The Irish Times – Tuesday, September 28, 2010
When breathing is a struggle
Chronic obstructive pulmonary disease ranks fourth as cause of death in the western world, but it’s unclear how many people in Ireland have the condition
MICHAEL McGLOIN didn’t know there was anything seriously wrong until he collapsed and couldn’t breathe. “In 1999 I had a respiratory arrest, I stopped breathing,” he says. “It was a very frightening experience.”
Tests revealed he had a condition called chronic obstructive pulmonary disease (COPD), a term McGloin had never heard of until he had the sudden episode at age 45.
In COPD, lung tissue gets progressively damaged and restructured, explains Dr Rory O’Donnell, a consultant respiratory physician at St James’s Hospital in Dublin.
“It means that there is chronic airflow obstruction in the lungs,” he says. “The flow of air through the lungs is impaired and the efficiency and the function of the lungs is very much impaired.”
Last year the World Health Organisation estimated that about 210 million people have COPD worldwide, and that in 2005 it accounted for five per cent of deaths globally, but according to O’Donnell it’s unclear how many people in Ireland have the condition.
“We don’t know what the actual prevalence of the disease is,” he says. “It is very much underdiagnosed, and the majority of people who have got mild COPD don’t know they have it.”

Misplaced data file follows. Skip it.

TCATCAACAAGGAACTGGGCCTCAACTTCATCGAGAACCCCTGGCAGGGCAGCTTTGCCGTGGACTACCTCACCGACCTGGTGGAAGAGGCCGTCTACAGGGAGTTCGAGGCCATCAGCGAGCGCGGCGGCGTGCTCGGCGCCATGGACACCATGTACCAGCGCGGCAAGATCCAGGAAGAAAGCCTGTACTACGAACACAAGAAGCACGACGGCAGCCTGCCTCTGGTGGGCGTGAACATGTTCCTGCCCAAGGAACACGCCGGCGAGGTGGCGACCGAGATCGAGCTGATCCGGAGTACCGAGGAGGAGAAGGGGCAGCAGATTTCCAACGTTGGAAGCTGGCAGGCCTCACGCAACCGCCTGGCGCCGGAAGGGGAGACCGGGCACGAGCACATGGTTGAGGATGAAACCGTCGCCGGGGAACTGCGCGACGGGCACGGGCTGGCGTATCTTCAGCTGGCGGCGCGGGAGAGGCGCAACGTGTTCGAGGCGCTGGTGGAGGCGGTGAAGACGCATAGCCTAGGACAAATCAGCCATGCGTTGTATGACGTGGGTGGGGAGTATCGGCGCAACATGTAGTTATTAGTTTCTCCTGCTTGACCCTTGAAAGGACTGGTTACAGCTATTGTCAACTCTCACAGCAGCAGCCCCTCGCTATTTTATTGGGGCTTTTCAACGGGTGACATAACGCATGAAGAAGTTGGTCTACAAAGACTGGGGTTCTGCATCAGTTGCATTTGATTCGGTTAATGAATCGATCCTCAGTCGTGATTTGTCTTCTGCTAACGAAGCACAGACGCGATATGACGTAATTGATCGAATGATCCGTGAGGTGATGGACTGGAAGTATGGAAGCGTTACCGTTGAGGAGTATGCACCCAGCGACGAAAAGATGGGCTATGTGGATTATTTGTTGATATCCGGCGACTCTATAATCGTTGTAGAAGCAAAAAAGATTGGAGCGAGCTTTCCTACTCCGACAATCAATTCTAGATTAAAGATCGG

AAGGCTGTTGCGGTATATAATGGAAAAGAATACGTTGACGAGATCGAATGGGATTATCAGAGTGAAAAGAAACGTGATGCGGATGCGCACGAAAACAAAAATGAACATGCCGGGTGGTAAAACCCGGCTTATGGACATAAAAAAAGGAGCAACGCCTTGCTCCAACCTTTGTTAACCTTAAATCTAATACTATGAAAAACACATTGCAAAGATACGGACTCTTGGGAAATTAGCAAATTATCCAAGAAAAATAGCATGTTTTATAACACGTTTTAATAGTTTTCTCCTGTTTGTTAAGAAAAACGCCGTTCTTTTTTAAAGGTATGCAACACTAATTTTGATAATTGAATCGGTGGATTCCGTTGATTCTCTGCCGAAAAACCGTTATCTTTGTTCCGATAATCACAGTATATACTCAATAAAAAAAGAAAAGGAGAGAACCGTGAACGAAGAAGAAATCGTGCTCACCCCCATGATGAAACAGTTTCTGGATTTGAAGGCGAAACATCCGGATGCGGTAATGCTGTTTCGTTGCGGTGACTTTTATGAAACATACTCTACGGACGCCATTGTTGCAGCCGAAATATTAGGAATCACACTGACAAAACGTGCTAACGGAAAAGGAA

However, smoking is a major risk. “One in every two smokers will get some degree of COPD,” says O’Donnell. “And in general you get it in people who have smoked for decades.”
In COPD, the body reacts to irritants, resulting in lung tissue becoming inflamed and producing mucus, and its airways being restructured. Such conditions are a haven for bacteria and viruses, so a patient may have more infections and spend more time in hospital, and symptoms can range from a “smoker’s cough” to a need to be on oxygen.
“There’s a spectrum of severity, which goes from very mild disease, where you just have a bit of a cough and phlegm, to where you have severely debilitated, immobile, oxygen- dependent patients, who are potentially unable to look after themselves because of this,” says O’Donnell.
The number one recommendation in treating COPD is to stop smoking, while inhaled therapies can help to open the airways and dampen down inflammation, he explains.
Research is ongoing to find better medications to treat the condition, but O’Donnell notes that the “Holy Grail” would be a drug that would reverse some of the structural changes in the lung, and as yet there isn’t one.
Another important factor is education. “If patients know what is going on in their lungs, they are more likely to stop smoking,” says O’Donnell.
Meanwhile, vaccinations can help reduce infections that could cause more damage, and rehabilitation can improve exercise tolerance and quality of life. St James’s Hospital also runs a programme designed to minimise the time spent in hospital by patients.
Michael McGloin sings the praises of pulmonary rehab, which he has undergone both in Dublin and in his native Sligo. “They retrain you how to breathe again, and you get exercises that are geared specially for you,” he says. “When you come out the other side of that you are a new person.”
Getting rehab and coming to terms with the condition were important for him in overcoming the shock of his initial diagnosis.
“You have to accept what you have, otherwise you are fighting a battle and you are getting nowhere.”
McGloin has set up a website (copd support.ie) and support groups where people with COPD can meet up and listen to talks from professionals. Now on the transplant list, he needs to use a ventilator at night, but explains that it’s a case of adapting.
“Life is totally different, a simple thing like tying a shoelace or getting dressed is now a chore, you can’t rush in, you have to do things slowly,” he says. But the bottom line, according to McGloin, is that there is life after diagnosis.